Bank of Cyprus chairman resigns amidst squeeze on banks

Andreas Artemi, chairman Cyprus's biggest bank, Bank of Cyprus, resigned on Tuesday after the government agreed to a reorganisation of the country's leading lender as part of a €10-billion Europen Union deal to save Cyprus from bankruptcy.

Agency reports said Artemi resigned as he was opposed to the various conditions attached to the bailout deal.

Under the bailout plan, Cyprus has agreed to wind down Laiki Bank, the country's second-largest bank, by transferring some of its assets and all remaining deposits of up to €100,000 to Bank of Cyprus.

Customers of Laiki, with more than €100,000 could lose most of their money, and its bondholders and shareholders will be wiped out.

Account holders at the Bank of Cyprus will be hurt less, but up to 40 per cent of their deposits above €100,000 could be converted into shares in the bank.

However, Bank of Cyprus would have to absorb all of Laiki's debts.

Local news web site Stockwatch said an administrator has been appointed for Bank of Cyprus and the banks branches in Greece were sold without informing the group's management.

Cyprus state broadcaster RIK said Artemis is also opposed to the planned levy on deposits of more than €100,000, as part of the bailout deal.

Cyprus's finance minister Michalis Sarris had said Cypriot depositors with more than €100,000 in their accounts could see up to 40 per cent of their deposits converted into bank shares.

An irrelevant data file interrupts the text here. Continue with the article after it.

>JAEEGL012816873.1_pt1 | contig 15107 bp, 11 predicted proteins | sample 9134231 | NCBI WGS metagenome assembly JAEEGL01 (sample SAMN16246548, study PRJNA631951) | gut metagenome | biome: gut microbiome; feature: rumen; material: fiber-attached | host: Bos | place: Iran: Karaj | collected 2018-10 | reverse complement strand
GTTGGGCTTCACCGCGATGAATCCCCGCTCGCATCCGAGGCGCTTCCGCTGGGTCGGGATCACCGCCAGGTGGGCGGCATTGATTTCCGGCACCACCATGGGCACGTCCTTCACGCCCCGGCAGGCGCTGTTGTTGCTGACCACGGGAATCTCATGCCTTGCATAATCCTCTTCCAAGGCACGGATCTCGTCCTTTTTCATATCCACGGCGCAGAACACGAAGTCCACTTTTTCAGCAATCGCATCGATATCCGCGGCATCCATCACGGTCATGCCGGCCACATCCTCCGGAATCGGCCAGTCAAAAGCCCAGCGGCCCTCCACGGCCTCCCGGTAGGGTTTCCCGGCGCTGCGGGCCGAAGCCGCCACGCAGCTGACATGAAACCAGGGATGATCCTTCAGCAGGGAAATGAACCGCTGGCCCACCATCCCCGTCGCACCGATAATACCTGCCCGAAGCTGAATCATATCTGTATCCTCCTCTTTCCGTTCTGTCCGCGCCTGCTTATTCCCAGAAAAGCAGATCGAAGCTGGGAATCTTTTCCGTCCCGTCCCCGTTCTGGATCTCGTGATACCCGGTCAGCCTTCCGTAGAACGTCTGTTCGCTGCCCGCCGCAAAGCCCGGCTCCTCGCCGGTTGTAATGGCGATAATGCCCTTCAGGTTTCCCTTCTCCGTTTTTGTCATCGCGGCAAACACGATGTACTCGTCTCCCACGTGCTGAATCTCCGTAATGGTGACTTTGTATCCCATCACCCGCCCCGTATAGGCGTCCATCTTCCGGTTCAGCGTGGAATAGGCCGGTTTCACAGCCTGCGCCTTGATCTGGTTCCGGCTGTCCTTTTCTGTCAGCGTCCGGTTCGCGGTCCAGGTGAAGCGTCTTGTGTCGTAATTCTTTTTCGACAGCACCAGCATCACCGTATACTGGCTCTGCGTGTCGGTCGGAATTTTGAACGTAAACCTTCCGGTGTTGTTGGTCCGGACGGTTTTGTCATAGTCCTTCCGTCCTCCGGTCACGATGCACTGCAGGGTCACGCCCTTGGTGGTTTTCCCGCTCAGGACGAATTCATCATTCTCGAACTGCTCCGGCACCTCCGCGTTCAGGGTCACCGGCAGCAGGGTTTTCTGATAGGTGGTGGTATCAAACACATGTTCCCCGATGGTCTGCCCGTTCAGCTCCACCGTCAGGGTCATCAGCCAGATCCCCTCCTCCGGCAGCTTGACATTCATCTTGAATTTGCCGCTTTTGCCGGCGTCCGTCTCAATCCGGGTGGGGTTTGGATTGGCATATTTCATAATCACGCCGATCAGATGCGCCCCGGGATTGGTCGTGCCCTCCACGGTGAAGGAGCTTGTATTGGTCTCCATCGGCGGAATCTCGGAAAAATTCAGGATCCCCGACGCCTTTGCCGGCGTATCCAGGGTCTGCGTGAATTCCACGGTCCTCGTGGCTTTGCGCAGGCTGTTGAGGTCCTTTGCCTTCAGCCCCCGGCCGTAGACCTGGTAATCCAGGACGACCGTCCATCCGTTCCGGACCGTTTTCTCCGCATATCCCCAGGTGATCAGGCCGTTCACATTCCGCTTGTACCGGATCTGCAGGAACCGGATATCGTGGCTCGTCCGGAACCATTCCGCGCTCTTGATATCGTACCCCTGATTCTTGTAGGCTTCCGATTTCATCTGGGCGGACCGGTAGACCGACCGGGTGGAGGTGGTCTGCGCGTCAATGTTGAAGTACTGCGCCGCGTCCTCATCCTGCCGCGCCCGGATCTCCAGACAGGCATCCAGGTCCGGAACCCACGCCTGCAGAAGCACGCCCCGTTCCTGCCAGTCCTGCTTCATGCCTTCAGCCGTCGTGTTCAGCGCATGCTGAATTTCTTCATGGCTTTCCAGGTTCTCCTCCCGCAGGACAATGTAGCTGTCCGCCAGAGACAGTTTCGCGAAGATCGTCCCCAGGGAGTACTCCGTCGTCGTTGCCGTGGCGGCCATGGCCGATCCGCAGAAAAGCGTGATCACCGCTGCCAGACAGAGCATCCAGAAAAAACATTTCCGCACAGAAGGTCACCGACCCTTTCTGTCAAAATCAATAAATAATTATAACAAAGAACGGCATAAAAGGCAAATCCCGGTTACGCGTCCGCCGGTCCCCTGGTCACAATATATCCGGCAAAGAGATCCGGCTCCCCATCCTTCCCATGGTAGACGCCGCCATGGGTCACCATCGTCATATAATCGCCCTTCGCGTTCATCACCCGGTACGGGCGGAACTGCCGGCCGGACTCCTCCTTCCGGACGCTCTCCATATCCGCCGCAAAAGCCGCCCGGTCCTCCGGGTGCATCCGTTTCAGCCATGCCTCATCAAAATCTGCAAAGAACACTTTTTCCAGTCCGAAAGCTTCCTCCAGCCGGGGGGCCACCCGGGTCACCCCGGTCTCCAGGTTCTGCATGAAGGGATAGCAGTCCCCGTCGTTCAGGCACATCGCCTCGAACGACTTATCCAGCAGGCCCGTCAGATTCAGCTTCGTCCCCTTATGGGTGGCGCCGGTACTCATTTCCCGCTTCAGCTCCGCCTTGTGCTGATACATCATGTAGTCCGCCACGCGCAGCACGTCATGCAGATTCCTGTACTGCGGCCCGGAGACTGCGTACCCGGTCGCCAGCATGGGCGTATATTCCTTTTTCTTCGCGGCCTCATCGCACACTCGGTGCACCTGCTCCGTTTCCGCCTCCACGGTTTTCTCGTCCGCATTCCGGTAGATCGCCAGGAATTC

The Central Bank of Cyprus on Wednesday announced the closure of all banks except the country's top two lenders - Laiki and Bank of Cyprus.

Banks had also imposed controls on the size and the amount of money people can withdraw for some weeks after the banks reopen.

Two main Cyprus banks also slashed ATM withdrawal limits to avert a run on banks.

Financial authorities in Cyprus expect that the outflows could be controlled with progress on implementing an international bailout deal.

Banks across Cyprus have, in fact, been closed since 16 March to avert a run on deposits as the government struggled to come up with a viable funding plan for an international bailout.

Meanwhile, Russia, which initially opposed the bailout levy on Cyprus banks, however, agreed to renegotiate its loans to the country.

Overseas lenders, excluding those in Russia, had $59.2 billion of outstanding loans to Cyprus at the end of September, according to Bank for International Settlements (BIS) data.

The BIS data show lenders from Greece and Germany have the biggest exposures to Cyprus of the reporting countries.